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    I've enjoyed the Hexar AF, which is capable of results rivaling most anything at any level. It focuses to about 20" but is a single focal length. As long as Konica is now part of the discussion, the Lexio series are surprising performers. I've been a Konica user over the years and my interest in them had me trying various things Konica or I might not have even tried these. A friend who runs an insurance adjusting company used the WR series Yashicas (before going digital) that were a nice surprise, too. His insurance company clients commented on the clarity and exposures of his agency's photography. My little shirt pocket P&S is a Leica Mini-III. The 800 speed films really make this little rig come alive and get the shutter speeds and apertures where they are at their best. I've got a number of special images that I wouldn't have had, simply because I had it with me. Anyway, these are some affordable ideas that I thought would be legitimate contenders.
     
  19. John Bragg

    John Bragg Member

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    Another vote for the Olympus Mju-II. Spot metering is a valuable feature and the only downside is the flash has to be switched off each time you open the case as default setting is flash on. once you get used to that, it is an excellent and very sharp little camera.
     
  20. flatulent1

    flatulent1 Subscriber

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    The EOS 850 makes a great P&S camera. It is small and absolutely feature-free and takes Canon EF lenses. No pop-up flash, no LCD, no viewfinder information. Predecessor to the Rebel line.
     
  21. narsuitus

    narsuitus Member

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    I have a couple of Nikon L35 AF cameras that I use.

    They are capable of producing pro-quality images but I would not say that they are of pro-quality construction.

    Here are my notes:

    PROS:
    Small size (70mm high x 130mm wide x 55mm deep)
    Lightweight (400 grams with batteries, film, and lens hood)
    Built-in flash useful but not powerful (f/4 at 1 meter for ISO 100 film)
    35mm focal length lens is very versatile
    High contrast lens that is good for B&W and low contrast lighting situations
    Auto film load is reliable
    Motorized film winder and re-winder are reliable
    Uses standard AA alkaline batteries
    Electronic flash sync at all shutter speeds
    Lens accepts 46mm filters
    Light meter sensor located on lens so that reading is done through filter
    Excellent for shooting landscapes
    Excellent as a loaner camera (I loan it to people to shoot wedding candids for me)

    CONS:
    No hot shoe or PC flash connection for external flash
    High contrast lens that is not good for flash and high contrast scenes
    Battery dependant
    No manual focus
    No manual exposure
    Only has a Program Auto Exposure mode
    Must manually hold down pop-up flash in order to take long exposures without flash
    Lens vignette
    Slow lens (f/2.8)
    Not good for close-ups because minimum auto focus is only .8 meters
    No auto parallax correction (manual correction only)
    No depth of field scale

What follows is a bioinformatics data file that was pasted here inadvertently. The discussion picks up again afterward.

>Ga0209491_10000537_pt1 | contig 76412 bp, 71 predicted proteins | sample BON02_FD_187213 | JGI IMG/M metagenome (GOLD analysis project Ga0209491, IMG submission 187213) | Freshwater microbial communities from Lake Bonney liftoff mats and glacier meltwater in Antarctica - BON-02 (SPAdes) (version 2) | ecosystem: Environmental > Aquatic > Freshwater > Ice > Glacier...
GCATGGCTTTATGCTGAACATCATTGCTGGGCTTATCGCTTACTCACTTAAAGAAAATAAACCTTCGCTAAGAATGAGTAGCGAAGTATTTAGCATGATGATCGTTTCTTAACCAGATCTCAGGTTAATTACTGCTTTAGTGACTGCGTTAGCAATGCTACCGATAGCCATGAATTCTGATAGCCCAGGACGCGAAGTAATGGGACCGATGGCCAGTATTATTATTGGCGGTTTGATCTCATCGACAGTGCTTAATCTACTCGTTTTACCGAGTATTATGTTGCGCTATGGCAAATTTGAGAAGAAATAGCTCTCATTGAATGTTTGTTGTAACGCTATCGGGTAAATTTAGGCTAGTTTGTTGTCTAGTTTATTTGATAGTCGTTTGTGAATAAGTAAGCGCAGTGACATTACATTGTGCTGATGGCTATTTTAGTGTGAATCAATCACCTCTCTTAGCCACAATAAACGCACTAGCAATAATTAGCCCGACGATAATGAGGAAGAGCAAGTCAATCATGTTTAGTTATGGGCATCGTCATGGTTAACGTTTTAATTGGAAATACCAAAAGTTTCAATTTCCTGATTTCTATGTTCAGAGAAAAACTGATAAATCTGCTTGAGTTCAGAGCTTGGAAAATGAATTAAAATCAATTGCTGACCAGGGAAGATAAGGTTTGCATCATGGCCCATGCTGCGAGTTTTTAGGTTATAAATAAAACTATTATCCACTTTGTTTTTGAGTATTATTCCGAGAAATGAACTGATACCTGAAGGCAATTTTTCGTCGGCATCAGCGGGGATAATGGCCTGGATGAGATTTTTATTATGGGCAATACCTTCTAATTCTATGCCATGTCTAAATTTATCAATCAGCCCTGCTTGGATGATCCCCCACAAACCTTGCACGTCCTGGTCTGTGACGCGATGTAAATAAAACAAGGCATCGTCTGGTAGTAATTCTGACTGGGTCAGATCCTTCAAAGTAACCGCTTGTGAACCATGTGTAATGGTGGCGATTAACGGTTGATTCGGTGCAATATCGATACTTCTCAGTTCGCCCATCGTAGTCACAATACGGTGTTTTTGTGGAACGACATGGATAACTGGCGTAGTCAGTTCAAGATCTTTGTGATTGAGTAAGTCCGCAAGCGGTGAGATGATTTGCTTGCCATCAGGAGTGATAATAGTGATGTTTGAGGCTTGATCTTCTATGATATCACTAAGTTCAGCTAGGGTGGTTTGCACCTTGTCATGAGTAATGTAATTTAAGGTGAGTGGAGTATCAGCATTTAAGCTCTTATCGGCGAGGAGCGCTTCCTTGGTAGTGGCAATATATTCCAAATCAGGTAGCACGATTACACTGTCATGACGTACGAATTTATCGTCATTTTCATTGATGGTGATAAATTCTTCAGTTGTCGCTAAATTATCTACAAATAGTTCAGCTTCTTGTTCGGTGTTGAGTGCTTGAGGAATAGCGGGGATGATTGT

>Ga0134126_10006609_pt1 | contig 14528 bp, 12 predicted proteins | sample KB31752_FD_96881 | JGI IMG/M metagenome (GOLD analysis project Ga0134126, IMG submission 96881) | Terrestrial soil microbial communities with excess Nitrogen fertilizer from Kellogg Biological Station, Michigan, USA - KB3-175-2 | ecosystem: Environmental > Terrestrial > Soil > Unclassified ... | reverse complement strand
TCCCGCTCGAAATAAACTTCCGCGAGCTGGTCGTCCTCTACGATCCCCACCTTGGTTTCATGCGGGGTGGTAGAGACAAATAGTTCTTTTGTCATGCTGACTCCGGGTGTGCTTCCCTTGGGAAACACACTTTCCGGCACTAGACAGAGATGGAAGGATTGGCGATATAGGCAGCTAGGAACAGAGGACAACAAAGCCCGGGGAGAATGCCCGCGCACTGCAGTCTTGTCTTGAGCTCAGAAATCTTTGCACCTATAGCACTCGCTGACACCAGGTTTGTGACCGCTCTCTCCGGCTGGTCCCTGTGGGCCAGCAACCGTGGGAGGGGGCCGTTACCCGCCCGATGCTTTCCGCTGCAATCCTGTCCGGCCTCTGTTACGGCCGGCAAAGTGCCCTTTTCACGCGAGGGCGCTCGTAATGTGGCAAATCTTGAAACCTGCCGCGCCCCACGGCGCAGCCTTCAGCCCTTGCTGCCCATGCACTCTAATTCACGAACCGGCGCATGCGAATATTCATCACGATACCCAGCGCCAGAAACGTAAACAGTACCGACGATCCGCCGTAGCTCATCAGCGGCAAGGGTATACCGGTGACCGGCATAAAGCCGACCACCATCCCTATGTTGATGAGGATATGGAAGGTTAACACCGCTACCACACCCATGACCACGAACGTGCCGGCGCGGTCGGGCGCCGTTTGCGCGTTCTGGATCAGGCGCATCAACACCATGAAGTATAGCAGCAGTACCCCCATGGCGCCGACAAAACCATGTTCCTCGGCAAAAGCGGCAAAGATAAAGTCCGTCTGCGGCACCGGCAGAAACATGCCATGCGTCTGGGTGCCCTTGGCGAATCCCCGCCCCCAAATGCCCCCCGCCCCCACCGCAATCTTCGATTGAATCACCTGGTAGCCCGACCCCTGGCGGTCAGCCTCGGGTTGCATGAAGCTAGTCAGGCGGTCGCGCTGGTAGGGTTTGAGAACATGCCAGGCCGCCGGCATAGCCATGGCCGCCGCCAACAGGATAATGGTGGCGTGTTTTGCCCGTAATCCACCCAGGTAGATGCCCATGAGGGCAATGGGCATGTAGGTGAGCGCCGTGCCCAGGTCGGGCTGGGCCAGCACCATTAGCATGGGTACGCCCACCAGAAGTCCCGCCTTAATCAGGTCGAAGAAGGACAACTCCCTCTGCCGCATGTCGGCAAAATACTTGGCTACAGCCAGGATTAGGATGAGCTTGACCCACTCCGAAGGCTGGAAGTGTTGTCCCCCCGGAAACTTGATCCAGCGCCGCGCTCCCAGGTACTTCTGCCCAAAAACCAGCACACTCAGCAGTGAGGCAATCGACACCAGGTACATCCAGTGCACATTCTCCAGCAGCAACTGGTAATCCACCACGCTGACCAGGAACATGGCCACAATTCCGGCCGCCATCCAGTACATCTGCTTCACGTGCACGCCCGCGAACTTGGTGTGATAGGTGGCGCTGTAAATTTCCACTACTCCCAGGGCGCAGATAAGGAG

No cable release connection
    Off-center tripod connection on underside of body (not good for panoramic shots)
    Lens hood blocks one corner of the viewfinder
    Motorized film advance is strong enough to break film sprockets
    Must tape battery compartment door to prevent it from opening accidentally
    Auto focus is too slow for action shots
     
  22. Sirius Glass

    Sirius Glass Subscriber

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    Minolta X-700 or Nikon N-65 (F-65 outside of North America)

    Steve
     
  23. RedTownCats

    RedTownCats Member

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    If you a tempted by the suggestion of a small SLR you could look at the Nikon EM series:

    http://www.mir.com.my/rb/photography/hardwares/classics/emfgfg20/index.htm

    I'd look at the FG, FG20, EM in that order -- the FG having the best functionality of the three. The FG is almost like having a Nikon FE2 in a slightly smaller and lighter package. Put a 50mm AIS or Series E 'pancake' lens on one at you'd have a nice package.

    Prices are gong up but you should still find one within your range.
     
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  24. Markok765

    Markok765 Member

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    The Stylus epic is awesome. I dislike that you have to turn off the flash every time you open the camera, and the loudness of it. I also don't like that the battery doesn't last too long, only around 30 rolls or so. I do really like having AF, and the spotmeter, as my XA doesn't have exp lock, and the RF isn't that good for really low light use.
     
  25. doomtroll

    doomtroll Member

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    For your budget I would recommend a Canon Canonet 28. Its cheaper then the QL17/19 but is still a fine little rangefinder for the money.
     
  26. Venchka

    Venchka Member

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    Konica AF.

    Why? The 35mm f/2.0 lens. A $400 camera with a $1,000 lens. Look up the Konica 35/2.0 UC-Hexanon lens. The P&S Konica AF has a near twin of that lens.